had in effect commenced on the 1st, when he found himself flanked by Jackson
; and was continued throughout that and the following day, without further annoyance from the enemy, until his whole army was drawn back within the intrenchments which, along the south bank of the Potomac
, cover the approaches to Washington
; when he resigned his command, and was succeeded by Gen. McClellan
officially claims to have captured, during his campaign against Pope
, more than 7,000 prisoners, beside 2,000 of our wounded left in his hands, with 30 pieces of artillery, and 20,000 small arms; while our losses of railroad cars, munitions, tents, and camp equipage, must have been immense.
's Medical Director
makes the Rebel
losses in the two days fighting on Manassas Plains, 1,090 killed, 6,154 wounded: total, 7,244.
reports his losses from the 23d to the 30th of August, inclusive, at 4,725. A. P. Hill
reports the losses in his division, from the 24th to the 31st, at 1,548.
Probably the entire Rebel loss from Cedar Mountain
did not fall short of 15,000 men; while Pope
's, if we include that by stragglers who never rejoined their regiments, must have been fully double that number.
Among our killed, beside those already named, were Cols. Fletcher Webster
, son of the great Daniel
, 1st Mich., O'Connor
, 2d Wise., Koltes
, 73d Pa., commanding a brigade, Cantwell
, 82d Ohio, and Brown
, 20th Ind. Among our wounded on the 30th, were Maj.-Gen. Robert C. Schenck
and Col. Hardin
, of the Pa. Reserves.
Among the Rebels
wounded in these fights, were Brig.-Gens. Field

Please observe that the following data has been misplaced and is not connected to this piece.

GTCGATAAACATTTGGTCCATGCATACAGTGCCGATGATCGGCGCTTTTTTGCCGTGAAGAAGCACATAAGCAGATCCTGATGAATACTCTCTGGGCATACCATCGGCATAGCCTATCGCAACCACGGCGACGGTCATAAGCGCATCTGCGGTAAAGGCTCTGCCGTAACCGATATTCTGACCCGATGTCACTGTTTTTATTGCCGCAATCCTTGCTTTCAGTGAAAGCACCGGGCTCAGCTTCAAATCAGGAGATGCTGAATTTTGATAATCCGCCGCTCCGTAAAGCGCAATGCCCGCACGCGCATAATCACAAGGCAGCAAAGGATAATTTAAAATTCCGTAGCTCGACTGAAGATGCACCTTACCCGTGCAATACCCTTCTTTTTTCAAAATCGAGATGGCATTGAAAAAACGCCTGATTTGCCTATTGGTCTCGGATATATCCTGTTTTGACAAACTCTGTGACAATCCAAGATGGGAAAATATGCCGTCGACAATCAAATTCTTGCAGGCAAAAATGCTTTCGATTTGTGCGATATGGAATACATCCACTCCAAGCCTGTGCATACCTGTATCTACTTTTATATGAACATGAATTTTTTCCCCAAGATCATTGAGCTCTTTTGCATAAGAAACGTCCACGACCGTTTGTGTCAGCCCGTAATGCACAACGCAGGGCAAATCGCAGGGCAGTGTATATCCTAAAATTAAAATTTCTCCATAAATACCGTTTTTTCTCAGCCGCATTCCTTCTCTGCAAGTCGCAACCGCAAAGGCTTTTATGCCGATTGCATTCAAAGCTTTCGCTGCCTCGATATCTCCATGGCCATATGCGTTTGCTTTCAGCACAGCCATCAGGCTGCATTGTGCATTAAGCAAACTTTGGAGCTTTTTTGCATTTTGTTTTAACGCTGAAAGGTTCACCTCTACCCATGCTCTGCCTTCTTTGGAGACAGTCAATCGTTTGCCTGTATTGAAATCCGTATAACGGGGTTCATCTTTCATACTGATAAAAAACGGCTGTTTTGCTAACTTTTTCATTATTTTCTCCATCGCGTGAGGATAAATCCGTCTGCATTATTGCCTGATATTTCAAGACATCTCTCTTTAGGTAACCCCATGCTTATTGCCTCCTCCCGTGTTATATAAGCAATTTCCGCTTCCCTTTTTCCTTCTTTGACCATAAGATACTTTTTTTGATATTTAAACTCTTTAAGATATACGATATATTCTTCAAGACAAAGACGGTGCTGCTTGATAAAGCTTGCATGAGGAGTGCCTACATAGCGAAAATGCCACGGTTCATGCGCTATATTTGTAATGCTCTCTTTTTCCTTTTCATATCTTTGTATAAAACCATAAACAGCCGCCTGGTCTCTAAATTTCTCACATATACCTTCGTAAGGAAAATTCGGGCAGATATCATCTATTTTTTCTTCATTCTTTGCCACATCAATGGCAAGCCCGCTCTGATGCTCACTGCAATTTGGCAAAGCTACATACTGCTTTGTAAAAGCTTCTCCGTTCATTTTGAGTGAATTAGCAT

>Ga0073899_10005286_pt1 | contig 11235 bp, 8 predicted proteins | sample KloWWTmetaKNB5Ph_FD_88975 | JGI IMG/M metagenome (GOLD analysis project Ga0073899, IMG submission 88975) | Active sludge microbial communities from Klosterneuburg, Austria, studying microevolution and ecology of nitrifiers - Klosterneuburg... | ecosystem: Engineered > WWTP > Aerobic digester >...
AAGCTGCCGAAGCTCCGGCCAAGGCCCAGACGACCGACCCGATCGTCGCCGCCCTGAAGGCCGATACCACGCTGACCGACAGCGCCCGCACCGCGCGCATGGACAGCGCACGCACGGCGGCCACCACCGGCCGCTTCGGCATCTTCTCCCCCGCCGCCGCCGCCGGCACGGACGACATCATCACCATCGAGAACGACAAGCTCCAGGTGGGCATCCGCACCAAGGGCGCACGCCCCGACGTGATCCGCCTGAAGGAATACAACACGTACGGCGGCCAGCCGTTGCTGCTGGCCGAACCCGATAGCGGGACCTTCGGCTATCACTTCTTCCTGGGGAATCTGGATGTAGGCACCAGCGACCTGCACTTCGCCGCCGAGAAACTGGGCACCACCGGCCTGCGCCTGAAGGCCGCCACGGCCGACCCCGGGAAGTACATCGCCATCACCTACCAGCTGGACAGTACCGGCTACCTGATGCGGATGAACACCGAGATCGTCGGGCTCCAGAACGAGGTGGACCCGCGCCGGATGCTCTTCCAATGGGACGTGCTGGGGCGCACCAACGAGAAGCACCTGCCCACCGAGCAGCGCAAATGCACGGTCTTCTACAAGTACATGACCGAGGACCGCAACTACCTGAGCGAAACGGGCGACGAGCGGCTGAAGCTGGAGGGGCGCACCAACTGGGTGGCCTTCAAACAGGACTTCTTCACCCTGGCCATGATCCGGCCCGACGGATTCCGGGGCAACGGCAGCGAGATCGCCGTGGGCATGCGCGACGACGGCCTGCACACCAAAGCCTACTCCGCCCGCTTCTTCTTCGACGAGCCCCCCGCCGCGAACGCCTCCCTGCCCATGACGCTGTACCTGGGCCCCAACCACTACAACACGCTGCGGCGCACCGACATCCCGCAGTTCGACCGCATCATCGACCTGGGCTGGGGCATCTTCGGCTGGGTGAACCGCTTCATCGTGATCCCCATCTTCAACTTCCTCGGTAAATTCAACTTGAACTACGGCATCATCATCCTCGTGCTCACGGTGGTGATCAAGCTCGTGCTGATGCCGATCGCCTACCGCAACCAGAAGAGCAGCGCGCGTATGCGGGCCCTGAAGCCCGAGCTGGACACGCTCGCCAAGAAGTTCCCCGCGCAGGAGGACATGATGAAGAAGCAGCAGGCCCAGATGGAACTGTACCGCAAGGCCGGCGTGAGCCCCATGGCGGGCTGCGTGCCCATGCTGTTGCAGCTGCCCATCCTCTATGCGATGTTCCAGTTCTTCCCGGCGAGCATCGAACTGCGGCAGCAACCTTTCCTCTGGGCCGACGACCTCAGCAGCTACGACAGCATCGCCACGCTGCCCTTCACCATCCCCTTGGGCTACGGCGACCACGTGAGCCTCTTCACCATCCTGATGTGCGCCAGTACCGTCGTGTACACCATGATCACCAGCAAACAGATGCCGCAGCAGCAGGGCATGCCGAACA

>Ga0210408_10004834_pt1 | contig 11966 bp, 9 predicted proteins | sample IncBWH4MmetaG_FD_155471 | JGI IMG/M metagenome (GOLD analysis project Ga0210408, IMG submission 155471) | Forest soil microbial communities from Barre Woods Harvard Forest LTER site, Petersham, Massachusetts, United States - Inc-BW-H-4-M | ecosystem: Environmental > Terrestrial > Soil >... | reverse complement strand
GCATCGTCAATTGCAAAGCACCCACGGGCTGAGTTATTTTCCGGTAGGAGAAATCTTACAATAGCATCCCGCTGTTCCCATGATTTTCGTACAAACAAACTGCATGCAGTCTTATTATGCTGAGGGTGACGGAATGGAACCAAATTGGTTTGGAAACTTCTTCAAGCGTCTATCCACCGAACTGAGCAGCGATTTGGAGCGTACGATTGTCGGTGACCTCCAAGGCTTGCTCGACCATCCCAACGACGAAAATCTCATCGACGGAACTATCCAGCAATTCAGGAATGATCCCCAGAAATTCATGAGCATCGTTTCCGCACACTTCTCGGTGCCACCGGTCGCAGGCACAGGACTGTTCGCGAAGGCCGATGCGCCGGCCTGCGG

, and Cols. Forno
, commanding brigades.
How far Pope
's disasters are justly attributable to his own incapacity, and how far to the failure or withholding of support on which he had a right to calculate, it is time now to consider.
In his report, he says:
It seems proper for me, since so much misrepresentation has been put into circulation as to the support I received from the Army of the Potomac, to state precisely what forces of that army came under my command, and were at any time engaged in the active operations of the campaign.
Reynolds's division of Pennsylvania Reserves, about 2,500, joined me on the 23d of August, at Rappahannock Station.
The corps of Heintzelman and Porter, about 18,000 strong, joined me on the 26th and and 27th of August, at Warrenton Junction.
The Pennsylvania Reserves, under Reynolds, and Heintzelman's corps, consisting of the divisions of Hooker and Kearny, rendered most gallant and efficient service in all the operations which occurred after they had reported to me. Porter's corps, from unnecessary and unusual delays, and frequent and flagrant disregard of my orders, took no part whatever except in